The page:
Back in Black

Artis is working on windows today, building the frames, beads and hessian linings inside the glazed sections. The control room and live room will both be quadruple-glazed – the outer panes are vertically angled, and the inner two are parallel – this combination stops low frequencies from leaking (because it prevents sympathetic resonance in the glass).

We’re nearly at the stage where we need to start thinking about kit. The studio will centre around a Mac Pro running Pro Tools and Logic Pro through a Digi002. Monitors are Genelec 8040s although I may upgrade these to a system that provides proper sub-bass.

I work digitally in the Mac environment, but now that I have a proper, decent acoustically treated space for the first time, I’m going to go the extra mile and get the best possible quality of input signal – which will mean a valve desk. With Howard’s advice, and having spent a lot of time with the TL Audio VTC in the MusicLab at the University, I’m going for a small version of the same thing – the TL Audio M1F. We’re still working out the signal path – the Digi002 has a rather odd collection of inputs – but I’m basing the planning on the principle that I can have up to 12 simultaneuous valve input channels.

And today, the Latvian ‘cellists are playing… A-ha’s Take On Me.

All signals will pass through the TL Audio M1-F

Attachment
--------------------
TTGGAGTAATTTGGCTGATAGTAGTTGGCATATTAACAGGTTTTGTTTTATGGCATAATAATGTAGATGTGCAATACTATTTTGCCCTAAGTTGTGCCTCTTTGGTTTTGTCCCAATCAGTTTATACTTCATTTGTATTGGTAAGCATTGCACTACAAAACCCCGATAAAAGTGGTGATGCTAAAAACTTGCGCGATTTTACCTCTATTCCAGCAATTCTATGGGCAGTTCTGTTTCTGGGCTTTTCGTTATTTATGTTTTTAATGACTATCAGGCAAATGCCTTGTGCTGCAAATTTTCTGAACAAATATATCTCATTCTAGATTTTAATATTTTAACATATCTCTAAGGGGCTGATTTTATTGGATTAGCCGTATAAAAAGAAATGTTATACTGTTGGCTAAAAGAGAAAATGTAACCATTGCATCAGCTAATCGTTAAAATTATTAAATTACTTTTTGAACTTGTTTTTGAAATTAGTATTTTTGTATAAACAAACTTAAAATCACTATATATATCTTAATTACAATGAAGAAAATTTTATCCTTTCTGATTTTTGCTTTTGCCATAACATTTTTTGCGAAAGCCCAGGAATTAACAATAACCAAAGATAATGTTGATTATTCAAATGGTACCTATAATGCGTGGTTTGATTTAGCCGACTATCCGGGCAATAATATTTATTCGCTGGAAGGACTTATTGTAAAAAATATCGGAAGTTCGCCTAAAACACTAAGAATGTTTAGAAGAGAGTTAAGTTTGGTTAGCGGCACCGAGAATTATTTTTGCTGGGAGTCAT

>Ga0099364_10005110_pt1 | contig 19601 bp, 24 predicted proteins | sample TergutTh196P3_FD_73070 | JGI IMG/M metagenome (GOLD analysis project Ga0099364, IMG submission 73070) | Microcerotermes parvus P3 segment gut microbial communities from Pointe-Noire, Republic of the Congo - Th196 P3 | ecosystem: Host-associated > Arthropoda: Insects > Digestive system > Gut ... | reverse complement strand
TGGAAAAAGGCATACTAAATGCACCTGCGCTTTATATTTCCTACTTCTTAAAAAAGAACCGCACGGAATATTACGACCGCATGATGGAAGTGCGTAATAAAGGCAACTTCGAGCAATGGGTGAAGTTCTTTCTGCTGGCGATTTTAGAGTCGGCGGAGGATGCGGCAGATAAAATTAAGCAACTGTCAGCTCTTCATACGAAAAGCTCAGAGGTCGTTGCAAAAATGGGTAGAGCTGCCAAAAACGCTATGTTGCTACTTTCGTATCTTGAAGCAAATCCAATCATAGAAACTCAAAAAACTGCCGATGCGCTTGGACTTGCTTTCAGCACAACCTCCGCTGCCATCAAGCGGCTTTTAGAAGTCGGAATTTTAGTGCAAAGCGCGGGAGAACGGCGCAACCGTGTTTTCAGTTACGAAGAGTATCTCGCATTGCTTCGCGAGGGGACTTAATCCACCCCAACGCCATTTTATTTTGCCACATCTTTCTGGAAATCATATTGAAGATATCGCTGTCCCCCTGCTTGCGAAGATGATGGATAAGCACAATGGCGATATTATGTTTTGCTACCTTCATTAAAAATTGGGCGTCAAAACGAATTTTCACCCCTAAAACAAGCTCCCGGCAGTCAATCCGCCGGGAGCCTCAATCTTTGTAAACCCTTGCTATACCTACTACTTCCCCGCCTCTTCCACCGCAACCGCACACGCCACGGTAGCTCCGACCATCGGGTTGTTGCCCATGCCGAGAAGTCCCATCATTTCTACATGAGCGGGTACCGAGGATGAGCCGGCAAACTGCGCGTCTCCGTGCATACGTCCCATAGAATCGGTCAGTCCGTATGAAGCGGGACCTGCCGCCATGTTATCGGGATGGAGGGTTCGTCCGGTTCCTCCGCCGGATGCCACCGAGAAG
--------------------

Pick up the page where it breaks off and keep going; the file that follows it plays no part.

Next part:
Live room window frame under construction, with a sample of the black 'spongey stuff' that goes in the void between panes.
Live room window frame under construction, with a sample of the black 'spongey stuff' that goes in the void between panes.
And here's the spongey stuff fitted into the frame - it will eventually run all the way around.
And here's the spongey stuff fitted into the frame - it will eventually run all the way around. The glue has to be completely dry because the unit will eventually be air-sealed.
The control room window will be quadruple-glazed, with 2 x 10mm panes in the interior and 2 x (angled) 6mm panes on each side - that's 32mm of glass.
The control room window will be quadruple-glazed, with 2 x 10mm panes in the interior and 2 x (angled) 6mm panes on each side - that's 32mm of glass.

Snap the Power

Dimmer switch socket and fan speed control for the aircon